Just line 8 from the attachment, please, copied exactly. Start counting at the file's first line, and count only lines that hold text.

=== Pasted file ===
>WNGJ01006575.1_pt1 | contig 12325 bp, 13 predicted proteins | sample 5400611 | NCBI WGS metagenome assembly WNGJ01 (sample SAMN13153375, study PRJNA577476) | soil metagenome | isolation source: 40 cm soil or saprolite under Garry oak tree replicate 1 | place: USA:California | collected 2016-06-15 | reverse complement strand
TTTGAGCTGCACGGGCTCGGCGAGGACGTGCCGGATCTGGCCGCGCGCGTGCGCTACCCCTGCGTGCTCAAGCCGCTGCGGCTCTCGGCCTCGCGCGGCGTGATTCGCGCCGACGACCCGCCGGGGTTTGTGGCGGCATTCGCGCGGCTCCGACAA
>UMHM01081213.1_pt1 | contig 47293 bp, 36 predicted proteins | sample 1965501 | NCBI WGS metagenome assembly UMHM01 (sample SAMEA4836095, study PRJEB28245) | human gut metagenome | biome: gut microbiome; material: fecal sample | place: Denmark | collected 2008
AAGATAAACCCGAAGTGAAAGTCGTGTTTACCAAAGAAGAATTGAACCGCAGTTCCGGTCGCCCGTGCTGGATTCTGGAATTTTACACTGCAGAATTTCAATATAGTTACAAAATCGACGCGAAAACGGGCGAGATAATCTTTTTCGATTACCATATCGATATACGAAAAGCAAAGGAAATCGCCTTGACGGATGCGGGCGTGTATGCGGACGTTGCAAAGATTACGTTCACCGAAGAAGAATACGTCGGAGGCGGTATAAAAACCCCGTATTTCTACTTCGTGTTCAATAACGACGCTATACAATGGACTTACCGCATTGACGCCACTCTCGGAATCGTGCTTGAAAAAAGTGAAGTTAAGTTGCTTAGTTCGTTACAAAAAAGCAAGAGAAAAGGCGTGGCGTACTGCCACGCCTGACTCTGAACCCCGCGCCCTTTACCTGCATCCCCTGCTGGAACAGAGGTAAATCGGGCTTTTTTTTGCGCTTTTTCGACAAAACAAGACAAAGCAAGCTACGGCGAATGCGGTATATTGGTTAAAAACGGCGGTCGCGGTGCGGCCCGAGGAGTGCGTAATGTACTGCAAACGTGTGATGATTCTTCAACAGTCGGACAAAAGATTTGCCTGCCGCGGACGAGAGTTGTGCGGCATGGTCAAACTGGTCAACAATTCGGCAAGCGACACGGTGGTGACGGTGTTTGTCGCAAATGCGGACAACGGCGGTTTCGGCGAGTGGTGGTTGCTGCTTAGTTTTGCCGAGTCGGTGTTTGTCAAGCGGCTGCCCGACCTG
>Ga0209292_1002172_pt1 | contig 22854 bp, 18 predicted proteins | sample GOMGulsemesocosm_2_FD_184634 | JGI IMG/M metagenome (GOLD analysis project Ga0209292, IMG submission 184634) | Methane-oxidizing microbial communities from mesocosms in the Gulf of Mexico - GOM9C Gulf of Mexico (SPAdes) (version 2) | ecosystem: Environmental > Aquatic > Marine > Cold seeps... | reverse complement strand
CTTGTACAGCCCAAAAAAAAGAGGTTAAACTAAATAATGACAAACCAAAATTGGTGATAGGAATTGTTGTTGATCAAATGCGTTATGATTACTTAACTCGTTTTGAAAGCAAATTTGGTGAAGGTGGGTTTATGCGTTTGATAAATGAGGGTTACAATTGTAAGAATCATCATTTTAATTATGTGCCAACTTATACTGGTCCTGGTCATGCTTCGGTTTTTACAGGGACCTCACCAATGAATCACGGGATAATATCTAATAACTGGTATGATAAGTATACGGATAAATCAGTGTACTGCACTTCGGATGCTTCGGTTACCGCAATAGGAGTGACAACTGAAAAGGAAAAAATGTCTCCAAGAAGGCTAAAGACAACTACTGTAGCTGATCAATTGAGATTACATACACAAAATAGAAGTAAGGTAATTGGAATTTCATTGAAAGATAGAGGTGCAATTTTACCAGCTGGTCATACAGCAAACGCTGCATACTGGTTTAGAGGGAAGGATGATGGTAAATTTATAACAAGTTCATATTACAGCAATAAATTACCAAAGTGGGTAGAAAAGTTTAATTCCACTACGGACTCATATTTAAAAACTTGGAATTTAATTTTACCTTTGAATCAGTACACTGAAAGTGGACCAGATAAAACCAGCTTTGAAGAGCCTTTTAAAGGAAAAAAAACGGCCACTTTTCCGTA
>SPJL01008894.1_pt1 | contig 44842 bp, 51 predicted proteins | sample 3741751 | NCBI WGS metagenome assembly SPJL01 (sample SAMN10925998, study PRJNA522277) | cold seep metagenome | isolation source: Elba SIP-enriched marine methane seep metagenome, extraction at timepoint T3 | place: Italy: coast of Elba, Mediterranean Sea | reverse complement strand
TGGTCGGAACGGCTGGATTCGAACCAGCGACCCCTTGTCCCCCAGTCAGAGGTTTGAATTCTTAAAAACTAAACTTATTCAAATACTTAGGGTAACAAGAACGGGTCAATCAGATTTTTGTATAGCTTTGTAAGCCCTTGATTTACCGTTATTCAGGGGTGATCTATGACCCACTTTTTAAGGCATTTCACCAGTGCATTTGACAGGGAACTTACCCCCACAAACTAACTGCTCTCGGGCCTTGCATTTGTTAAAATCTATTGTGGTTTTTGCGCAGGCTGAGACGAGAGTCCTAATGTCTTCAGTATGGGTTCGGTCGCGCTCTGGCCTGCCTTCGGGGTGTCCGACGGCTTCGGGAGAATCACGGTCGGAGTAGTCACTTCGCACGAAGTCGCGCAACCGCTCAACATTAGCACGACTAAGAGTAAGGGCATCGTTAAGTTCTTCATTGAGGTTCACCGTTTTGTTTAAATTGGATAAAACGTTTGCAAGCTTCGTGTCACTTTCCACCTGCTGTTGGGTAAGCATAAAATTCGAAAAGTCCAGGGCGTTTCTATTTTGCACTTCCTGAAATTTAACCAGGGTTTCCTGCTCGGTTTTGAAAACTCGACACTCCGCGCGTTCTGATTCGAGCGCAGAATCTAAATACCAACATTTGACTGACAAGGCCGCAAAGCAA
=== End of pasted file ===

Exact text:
TGGTCGGAACGGCTGGATTCGAACCAGCGACCCCTTGTCCCCCAGTCAGAGGTTTGAATTCTTAAAAACTAAACTTATTCAAATACTTAGGGTAACAAGAACGGGTCAATCAGATTTTTGTATAGCTTTGTAAGCCCTTGATTTACCGTTATTCAGGGGTGATCTATGACCCACTTTTTAAGGCATTTCACCAGTGCATTTGACAGGGAACTTACCCCCACAAACTAACTGCTCTCGGGCCTTGCATTTGTTAAAATCTATTGTGGTTTTTGCGCAGGCTGAGACGAGAGTCCTAATGTCTTCAGTATGGGTTCGGTCGCGCTCTGGCCTGCCTTCGGGGTGTCCGACGGCTTCGGGAGAATCACGGTCGGAGTAGTCACTTCGCACGAAGTCGCGCAACCGCTCAACATTAGCACGACTAAGAGTAAGGGCATCGTTAAGTTCTTCATTGAGGTTCACCGTTTTGTTTAAATTGGATAAAACGTTTGCAAGCTTCGTGTCACTTTCCACCTGCTGTTGGGTAAGCATAAAATTCGAAAAGTCCAGGGCGTTTCTATTTTGCACTTCCTGAAATTTAACCAGGGTTTCCTGCTCGGTTTTGAAAACTCGACACTCCGCGCGTTCTGATTCGAGCGCAGAATCTAAATACCAACATTTGACTGACAAGGCCGCAAAGCAA